Monday, July 21, 2014

Speak Up For Your Business - by Michelle Mazur - Book 22 of 52 in 52


Yet another book not on my list, but just released, and directed straight at those who read Speak & Deliver!

Speak Up for Your Business comes with an inherent promise - that you can take the skills within and improve your business, either your own business, or the business of your career. It's a tough promise to make, and tougher still to fulfill.

Broken into four parts, Mazur covers 'Speaking Up for Your Business Mindset', 'Crafting Your Transformational Talk', 'Speak Your Story', and 'Showtime'. Before diving in, however, she provides an introduction that prepares us for what's to come, both by building up her own credibility as a PhD, a coach, and a speaker in her own right, but even more importantly by writing in her own unique, transparent style. She's irreverent, rebellious, silly, and, above all, a fan of Duran Duran. And she owns it.

This may sound a bit bizarre, but it is a real treat to read a book by an author who, while taking her subject seriously, doesn't have to take herself, or even us as the reader, as seriously as most 'educational' books will. She's not afraid to say what she thinks, or to have fun with us as she brings us her content.

Love this. Even with all the purple.
This is even more apparent as she talks about, in Section One, 'The End of Sleazy Selling' and 'Embracing Your Inner F-bomb'.

It is this style that makes the book unique, enjoyable, and ultimately successful - while she covers familiar ground to speaking junkies, including her own formula for overcoming nervousness (six whole steps!), building a speech, insights into storytelling, prep work to connect with your audience, finding your why, etc. - her personality makes it a fresh and lively introduction to the newer speaker, and a breezy reminder to the veteran of what we may have forgotten.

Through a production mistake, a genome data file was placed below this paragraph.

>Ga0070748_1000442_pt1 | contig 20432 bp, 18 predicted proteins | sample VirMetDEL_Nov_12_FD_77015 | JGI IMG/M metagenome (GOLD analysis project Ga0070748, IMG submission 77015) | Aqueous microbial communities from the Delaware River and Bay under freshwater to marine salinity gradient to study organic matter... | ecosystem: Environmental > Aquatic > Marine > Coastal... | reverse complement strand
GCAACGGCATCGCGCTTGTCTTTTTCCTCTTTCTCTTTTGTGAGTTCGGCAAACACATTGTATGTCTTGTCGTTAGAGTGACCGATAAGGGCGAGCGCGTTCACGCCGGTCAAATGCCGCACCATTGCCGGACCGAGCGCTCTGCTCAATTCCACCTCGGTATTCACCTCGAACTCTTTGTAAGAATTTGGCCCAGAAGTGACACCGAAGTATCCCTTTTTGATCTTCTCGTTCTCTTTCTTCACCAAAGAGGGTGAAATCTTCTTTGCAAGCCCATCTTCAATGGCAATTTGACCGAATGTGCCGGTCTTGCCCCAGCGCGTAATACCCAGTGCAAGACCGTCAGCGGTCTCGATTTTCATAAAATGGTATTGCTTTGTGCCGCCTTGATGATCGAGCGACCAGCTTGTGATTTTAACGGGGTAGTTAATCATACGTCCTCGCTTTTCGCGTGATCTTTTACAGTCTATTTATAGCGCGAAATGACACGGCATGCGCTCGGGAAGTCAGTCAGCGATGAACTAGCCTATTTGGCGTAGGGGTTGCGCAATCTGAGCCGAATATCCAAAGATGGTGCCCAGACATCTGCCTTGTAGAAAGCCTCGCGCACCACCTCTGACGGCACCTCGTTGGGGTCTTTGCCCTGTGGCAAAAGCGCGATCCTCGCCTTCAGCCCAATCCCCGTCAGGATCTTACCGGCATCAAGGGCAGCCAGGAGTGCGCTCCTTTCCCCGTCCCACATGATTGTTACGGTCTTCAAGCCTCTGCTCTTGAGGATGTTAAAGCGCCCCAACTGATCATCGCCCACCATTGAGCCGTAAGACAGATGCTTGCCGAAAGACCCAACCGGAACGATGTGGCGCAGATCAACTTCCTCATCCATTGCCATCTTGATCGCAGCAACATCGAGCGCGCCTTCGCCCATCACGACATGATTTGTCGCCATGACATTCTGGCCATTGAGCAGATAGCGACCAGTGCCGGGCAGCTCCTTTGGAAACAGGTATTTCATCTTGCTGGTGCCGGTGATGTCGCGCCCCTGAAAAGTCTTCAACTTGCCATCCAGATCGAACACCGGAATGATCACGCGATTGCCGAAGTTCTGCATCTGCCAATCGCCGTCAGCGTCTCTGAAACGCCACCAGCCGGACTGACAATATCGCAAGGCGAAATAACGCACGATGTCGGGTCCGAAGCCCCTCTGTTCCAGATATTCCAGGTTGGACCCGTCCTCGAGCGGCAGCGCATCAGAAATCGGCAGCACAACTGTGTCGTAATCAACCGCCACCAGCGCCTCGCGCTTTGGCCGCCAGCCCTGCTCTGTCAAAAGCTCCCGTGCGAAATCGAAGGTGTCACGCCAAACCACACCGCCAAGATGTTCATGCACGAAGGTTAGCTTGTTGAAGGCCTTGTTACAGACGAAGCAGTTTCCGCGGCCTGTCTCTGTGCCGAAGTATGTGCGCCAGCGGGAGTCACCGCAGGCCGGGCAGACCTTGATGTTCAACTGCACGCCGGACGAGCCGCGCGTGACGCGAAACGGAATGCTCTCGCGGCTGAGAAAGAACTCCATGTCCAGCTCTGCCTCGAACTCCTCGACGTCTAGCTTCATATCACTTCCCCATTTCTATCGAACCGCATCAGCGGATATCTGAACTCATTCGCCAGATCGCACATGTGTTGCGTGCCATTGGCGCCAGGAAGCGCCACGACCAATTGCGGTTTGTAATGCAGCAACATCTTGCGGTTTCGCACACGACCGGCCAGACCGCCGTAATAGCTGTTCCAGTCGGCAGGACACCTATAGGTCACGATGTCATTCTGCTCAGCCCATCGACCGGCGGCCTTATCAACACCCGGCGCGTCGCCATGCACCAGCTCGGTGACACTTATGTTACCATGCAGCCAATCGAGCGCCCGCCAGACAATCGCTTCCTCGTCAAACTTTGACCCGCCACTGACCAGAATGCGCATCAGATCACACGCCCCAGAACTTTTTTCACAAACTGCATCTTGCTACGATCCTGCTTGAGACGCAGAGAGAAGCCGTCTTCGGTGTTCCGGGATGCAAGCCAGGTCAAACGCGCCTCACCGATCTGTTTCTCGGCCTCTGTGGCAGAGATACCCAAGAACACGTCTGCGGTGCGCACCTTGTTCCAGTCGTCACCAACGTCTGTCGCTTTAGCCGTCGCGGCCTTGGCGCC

Perhaps the most valuable section, to me at least, perhaps in light of my own current circumstances, is her chapter on practicing. She offers some unique ideas and strategies that I'll be adding to my toolbox.

Does 'Speak Up For Your Business' deliver on it's promise? Can a business professional pick up the book and then go out and deliver a better presentation? Absolutely. And if you aren't ready to hire her by the end of the first 25 pages, you will be by the end.

Will the average Toastmaster find value here? Again, absolutely. Can't figure out your next speech? Not sure your stories are good enough? This book addresses that and more.

Will a professional speaker find something to make them think? I hope so - frankly, there are a lot of bad speakers getting paid out there, and if we have to listen to them, is it too much to ask that they know how to tell a story, use power point properly, and understand us as an audience?

Now, before I get accused of being all sunshine and light, it's not without imperfections. Personally, I would've liked an occasional case study. While Mazur occasionally brings up clients, a more clear-cut display of before/after and problem-solving would have added some further credibility to her ideas and methods. She's also trying to cover a tremendous amount of ground without overwhelming us, or making us go pick up a sequel. Pt. II is a whole book for most authors, and I hope she goes into further detail in her next book, as 200 or so pages just isn't enough for all she has to offer.



As I often discuss in these reviews, Mazur's book is a wonderful case-study for those of us who want to be professional speakers. A Google search for the publisher shows that this is a step above a 'self-published' book (as mine are), but not officially printed by a major publishing house. This effects neither the presentation of the information or the authority of the source - something we all need to keep in mind.